I'm using a Nikon D800 with a prime Sigma 50mm f1.4 lens to photograph a selection of artwork for producing an art book. I will shoot in raw format. My questions are:

  1. What light source will look best? Outside in the sunlight, outside, in the shade, or on a cloudy day? I'm including a colorChecker grayscale target in each picture to help with color balance and tone.
  2. What f-stop should I select? I imagine one that just allows the whole painting or pastel to be in focus, selecting a focus point off center to average the extremes of the center versus the corners for their distance to the lens.
  3. Finally, the pastels have a glass layer over the pastel. How to best avoid reflection artifacts in the glass?

1 Answer 1


Personally I would not choose a 50mm lens for this but a higher focal distance. 100-200, but it depends on the art size. The more focal length you have, the less distortion you get. But as it is a prime lens, it is a good option. If you get noticeable distortion you can correct it on postproduction.


The lenses have an optimum performance in the mid range, normally on F8-11. If the F-Stop is too wide you can have some zones out of focus, and if you force it narrow too much you could have diffraction.

Try to see if there is a review on your specific lens here:


I am not sure, but you will probably want to reduce the reflection on oil paintings, but on the other hand you probably want to show them if the paint has a lot of texture. If you want to reduce it use a polarizer filter. The same case with the glass.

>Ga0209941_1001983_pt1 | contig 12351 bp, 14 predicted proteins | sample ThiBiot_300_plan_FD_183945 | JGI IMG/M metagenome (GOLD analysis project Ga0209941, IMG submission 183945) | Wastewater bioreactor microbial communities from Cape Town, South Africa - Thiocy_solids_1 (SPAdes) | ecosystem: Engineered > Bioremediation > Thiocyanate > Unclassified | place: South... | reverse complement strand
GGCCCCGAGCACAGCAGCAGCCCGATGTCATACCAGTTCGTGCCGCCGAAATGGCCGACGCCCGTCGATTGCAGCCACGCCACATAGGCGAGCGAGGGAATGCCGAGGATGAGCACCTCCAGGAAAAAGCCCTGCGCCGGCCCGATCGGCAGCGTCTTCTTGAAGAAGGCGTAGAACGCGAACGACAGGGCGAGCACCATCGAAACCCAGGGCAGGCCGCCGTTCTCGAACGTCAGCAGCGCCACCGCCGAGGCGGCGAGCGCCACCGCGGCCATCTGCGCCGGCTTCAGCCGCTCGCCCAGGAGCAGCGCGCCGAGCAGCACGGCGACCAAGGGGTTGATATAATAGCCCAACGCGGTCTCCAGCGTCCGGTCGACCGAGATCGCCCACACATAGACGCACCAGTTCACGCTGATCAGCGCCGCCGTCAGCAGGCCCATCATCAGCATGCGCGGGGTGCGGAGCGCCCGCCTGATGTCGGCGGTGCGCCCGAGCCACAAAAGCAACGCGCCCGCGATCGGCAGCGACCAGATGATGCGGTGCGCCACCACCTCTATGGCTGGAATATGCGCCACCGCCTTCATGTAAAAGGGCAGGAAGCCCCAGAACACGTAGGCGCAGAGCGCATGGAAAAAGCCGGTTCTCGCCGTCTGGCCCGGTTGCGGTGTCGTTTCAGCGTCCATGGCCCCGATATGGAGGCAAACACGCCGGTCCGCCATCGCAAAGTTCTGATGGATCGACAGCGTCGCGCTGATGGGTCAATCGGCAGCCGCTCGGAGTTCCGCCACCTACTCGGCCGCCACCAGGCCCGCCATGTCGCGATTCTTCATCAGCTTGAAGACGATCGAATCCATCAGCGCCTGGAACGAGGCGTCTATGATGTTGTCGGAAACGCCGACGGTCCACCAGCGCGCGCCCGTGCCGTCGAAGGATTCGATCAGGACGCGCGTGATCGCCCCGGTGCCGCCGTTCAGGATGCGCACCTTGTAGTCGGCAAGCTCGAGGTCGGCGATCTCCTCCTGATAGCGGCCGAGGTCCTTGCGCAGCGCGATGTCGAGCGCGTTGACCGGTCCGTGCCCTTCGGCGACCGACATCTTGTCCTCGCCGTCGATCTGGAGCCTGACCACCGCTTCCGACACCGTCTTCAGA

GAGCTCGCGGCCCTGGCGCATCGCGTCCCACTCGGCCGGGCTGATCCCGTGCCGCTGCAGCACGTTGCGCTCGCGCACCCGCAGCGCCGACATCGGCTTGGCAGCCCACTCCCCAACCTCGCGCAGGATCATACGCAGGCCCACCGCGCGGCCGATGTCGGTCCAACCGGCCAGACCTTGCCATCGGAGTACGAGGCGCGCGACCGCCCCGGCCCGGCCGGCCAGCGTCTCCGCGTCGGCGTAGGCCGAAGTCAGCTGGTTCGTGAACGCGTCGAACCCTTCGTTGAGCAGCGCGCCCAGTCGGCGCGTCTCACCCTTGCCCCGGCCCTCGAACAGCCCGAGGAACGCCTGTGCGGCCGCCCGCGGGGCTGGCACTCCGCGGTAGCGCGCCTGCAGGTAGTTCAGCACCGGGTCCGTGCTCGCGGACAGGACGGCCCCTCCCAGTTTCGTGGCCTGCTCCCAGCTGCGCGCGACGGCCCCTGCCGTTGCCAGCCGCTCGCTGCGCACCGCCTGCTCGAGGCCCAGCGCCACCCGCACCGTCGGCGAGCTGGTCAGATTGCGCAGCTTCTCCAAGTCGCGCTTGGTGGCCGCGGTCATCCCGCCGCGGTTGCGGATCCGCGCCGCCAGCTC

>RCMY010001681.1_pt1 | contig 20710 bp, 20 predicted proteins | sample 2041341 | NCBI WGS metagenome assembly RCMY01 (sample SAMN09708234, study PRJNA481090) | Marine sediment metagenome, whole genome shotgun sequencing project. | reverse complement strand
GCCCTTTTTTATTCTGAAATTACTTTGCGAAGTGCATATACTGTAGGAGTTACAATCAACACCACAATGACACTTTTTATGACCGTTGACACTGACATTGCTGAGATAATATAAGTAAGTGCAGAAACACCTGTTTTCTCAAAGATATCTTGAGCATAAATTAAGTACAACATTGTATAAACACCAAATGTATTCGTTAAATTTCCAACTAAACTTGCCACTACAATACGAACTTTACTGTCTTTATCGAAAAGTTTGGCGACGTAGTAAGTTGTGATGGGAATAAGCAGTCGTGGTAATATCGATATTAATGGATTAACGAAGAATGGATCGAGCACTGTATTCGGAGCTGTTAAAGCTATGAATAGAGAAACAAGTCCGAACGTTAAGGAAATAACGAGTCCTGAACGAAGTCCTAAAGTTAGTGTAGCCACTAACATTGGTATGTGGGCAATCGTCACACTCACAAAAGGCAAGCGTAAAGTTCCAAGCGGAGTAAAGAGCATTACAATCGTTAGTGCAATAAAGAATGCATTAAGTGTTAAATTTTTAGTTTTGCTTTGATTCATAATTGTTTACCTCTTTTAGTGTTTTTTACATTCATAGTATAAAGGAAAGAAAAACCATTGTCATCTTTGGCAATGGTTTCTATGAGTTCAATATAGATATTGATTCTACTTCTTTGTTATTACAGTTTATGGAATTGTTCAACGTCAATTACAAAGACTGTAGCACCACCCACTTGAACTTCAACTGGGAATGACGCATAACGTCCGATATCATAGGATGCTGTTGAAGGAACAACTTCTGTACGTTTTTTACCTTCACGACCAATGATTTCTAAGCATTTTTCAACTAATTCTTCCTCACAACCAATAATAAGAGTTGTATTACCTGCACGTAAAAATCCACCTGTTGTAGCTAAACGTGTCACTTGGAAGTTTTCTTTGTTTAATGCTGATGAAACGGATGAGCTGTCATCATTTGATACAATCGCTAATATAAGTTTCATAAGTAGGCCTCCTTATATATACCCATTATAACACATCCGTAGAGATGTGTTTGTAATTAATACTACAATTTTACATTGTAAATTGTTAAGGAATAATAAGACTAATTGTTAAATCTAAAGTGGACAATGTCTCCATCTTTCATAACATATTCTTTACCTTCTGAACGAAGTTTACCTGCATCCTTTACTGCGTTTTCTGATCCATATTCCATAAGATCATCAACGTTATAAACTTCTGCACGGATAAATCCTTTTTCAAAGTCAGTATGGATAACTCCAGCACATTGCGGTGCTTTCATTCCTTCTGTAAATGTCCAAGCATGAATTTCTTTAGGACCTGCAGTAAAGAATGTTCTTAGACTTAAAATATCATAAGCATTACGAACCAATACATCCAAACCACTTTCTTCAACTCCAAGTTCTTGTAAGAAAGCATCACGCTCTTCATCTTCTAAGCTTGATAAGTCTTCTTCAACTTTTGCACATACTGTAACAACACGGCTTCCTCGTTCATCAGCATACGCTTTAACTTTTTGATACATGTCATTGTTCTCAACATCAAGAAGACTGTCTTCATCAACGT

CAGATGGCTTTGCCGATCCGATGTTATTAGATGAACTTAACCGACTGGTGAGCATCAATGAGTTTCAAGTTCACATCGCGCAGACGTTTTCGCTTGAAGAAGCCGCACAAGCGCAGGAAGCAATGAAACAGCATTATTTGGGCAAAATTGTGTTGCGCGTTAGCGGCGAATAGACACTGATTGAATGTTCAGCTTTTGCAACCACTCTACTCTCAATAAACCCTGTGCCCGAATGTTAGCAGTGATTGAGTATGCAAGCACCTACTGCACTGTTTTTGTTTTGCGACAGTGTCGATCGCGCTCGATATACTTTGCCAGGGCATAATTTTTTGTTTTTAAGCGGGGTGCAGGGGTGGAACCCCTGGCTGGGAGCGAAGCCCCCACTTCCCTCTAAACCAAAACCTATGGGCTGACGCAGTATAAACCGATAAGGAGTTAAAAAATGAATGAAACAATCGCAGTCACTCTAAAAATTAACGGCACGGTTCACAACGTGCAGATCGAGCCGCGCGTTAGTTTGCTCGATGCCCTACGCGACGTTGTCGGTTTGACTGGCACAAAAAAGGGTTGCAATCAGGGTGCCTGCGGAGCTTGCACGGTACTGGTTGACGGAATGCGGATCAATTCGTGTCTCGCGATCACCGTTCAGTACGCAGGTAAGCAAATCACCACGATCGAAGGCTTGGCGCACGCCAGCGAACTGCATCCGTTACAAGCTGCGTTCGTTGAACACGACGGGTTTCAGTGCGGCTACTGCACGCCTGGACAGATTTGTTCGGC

Outdoors would be my last choice... I would not consider it at all for a painting.

I would consider natural light (next to a window) only if the context is important, where the painting is, the painter's studio. Only in those cases.

So the option is artificial light.

I would use 2 flashes with a large softbox on 45° of the painting on each side as far as you can go, to have the most uniform light you can get.

If the painting has a lot of texture, I would move a main light closer to the plane of the painting to enhance the texture. But far enough to have little difference of light on the side next to the light compared to the far side.

To avoid almost any reflection your studio should be dark with the lights only pointing at the paint. So you would not use white transparent umbrellas, but a softbox with a grid on it.

But if you can, remove the paintings from the glass frame. Pastel painting also has texture.

  • \$\begingroup\$ There's no evidence to back up the assertion that flashes damage paintings. It's an urban myth. :) \$\endgroup\$ Mar 17, 2015 at 13:50
  • \$\begingroup\$ I removed the bold letters from the aseveration, becouse a photoshoot on this case is a special ocasion, and the photo session by itself won't harm an artwork. But I'm posting a just a link to "back up" the statement: skeptics.stackexchange.com/questions/6264/… \$\endgroup\$
    – Rafael
    Mar 17, 2015 at 16:00

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